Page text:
THE TRIP SOUTH
– PART 2
spent a very relaxing week at Soubise which is a delightful, quiet village on
the south bank of the river Charente.
Wandering up to collect the bread each morning , then a few alterations or
repairs with the help of the lads at the yard, especially trying to trace one
particularly annoying little leak; lunch in the cockpit, perhaps a short siesta
and then a drink with Philippe and dinner either on board or at the little
restaurant on the quayside that cook mussels so many different ways. This was
the first time we had stopped for more than two days since leaving Southampton and it was a pleasure.
of the reasons for our protracted stay was a particularly nasty low stomping
across the Bay of Biscay. Apart from wind we
were given another spectacular lightning storm. The French seem to do them so
Charente is navigable up to the old naval town of Rochefort and it is always surprising how
many large ships make their way up this fast-flowing, shallow and none-too-wide
See what I mean?
Sunset at Soubise
Philippe’s new car, a 1993 Series 4 Corvette Stingray
– Eat your heart out Andy Brookes
left Soubise on the afternoon of Friday 12th September and had a
fast, but mixed sail to La Coruna on the
north-east corner of Spain.
We covered 330 miles in about 40 hours, and that included flat calms, gusts to
30 knots, and some beating towards the end. It was mostly in a NW 4-5, with a
big, big swell from the north. Speeds hit 16knots a one stage, just with the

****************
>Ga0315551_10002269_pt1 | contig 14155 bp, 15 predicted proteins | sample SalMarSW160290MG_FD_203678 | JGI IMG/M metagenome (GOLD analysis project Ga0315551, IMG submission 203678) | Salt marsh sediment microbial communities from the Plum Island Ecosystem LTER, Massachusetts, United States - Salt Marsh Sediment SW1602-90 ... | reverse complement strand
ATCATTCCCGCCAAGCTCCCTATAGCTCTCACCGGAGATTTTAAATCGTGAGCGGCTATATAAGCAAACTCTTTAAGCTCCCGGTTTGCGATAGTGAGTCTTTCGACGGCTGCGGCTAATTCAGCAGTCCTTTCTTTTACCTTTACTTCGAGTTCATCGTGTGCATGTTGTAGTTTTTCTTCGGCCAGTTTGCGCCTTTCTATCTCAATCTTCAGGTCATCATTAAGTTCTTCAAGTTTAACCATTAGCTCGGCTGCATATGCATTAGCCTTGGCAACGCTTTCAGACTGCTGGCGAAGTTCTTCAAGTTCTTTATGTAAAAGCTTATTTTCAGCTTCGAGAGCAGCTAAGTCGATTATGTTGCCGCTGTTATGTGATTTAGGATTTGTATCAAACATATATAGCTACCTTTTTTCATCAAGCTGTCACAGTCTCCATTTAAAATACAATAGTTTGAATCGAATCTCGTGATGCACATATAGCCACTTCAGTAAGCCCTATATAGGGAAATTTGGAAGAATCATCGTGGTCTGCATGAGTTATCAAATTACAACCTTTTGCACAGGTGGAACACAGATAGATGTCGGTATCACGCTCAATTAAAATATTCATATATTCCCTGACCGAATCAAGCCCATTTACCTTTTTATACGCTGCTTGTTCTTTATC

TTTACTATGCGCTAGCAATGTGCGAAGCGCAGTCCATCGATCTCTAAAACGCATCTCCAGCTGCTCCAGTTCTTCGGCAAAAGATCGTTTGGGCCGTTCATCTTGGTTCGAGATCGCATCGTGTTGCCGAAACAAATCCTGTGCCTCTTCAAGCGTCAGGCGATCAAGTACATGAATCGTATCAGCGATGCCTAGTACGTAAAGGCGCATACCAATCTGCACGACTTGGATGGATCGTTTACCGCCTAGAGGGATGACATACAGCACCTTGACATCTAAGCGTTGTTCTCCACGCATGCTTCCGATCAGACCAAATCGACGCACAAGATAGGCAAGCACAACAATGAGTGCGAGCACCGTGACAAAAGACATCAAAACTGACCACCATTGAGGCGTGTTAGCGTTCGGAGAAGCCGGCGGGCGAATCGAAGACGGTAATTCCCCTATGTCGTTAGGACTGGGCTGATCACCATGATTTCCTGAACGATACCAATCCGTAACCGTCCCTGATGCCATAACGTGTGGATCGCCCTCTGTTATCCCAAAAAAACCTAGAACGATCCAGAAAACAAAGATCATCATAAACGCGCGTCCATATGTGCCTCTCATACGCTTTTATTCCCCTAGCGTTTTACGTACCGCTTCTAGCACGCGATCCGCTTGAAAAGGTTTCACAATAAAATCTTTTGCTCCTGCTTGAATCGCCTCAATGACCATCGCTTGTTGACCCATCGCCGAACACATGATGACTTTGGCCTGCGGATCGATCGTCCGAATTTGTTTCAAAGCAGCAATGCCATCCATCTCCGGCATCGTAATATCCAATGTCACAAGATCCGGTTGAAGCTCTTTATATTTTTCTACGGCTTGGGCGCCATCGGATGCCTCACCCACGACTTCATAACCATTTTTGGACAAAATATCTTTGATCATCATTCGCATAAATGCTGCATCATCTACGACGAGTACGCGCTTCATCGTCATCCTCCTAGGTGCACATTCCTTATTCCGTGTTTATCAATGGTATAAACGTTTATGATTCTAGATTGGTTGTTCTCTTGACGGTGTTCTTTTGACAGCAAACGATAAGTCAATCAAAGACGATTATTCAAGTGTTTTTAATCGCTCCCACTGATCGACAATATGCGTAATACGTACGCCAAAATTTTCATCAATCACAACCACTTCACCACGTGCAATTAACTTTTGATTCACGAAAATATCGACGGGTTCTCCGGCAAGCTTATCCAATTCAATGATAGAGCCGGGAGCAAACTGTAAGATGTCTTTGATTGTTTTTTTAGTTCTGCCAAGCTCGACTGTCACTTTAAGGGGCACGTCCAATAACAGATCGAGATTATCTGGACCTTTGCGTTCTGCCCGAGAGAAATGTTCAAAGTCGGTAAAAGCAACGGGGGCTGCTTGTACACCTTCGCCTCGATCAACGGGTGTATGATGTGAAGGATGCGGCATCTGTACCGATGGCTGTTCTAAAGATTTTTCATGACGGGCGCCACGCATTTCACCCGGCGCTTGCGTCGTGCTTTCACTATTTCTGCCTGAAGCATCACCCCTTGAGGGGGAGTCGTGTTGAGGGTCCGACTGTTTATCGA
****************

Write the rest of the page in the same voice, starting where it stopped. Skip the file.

jib and 2 reefs. Life gets very noisy down below at these speeds, though the
boat is perfectly comfortable.
nights at see were with a clear sky and nearly full moon, which does enliven
the spirits in the middle of the night. We watched the sun go down, wondering
if it is possible to see the ‘green flash’ so fabled in the Caribbean. Just as the last sliver of sun went behind the
horizon we were treated not to the usual almost instantaneous flash but a
prolonged very green couple of seconds. I certainly had never seen the like. So
the green flash does exist and it’s better in Biscay!
arrived at La Coruna
on Sunday morning. We first called at the ‘revamped’ Marina A, but
it was barely finished and was overun with gulls and their mess. We then went
around into the older but nicer Darsena Deportivo. Even tucked well into the
harbour the marina gets a considerable surge from the swell outside. However
whilst all the Monohulls were clanking and banging, Snow Leopard was serenely
La Coruna is a lovely town and we thoroughly enjoyed
our 3 days there. We walked around the town, chatted to fellow yachties, found
a very nice internet café and ate a very nice seafood dinner with Bob and
Elaine, fellow members of the Royal Southampton who were on their way south to
lay-up their boat, ‘Pipistrelle’, in Portugal.
The Torre de Hercules, La
Coruna, the oldest working lighthouse in the world,
first constructed by the Romans
Ideal boat transport. I want one!
From La Coruna the next short
leg was around the infamous Capes Torinana and Finisterre on the aptly named
Costa Morte. Not on this occasion though – we motored the whole way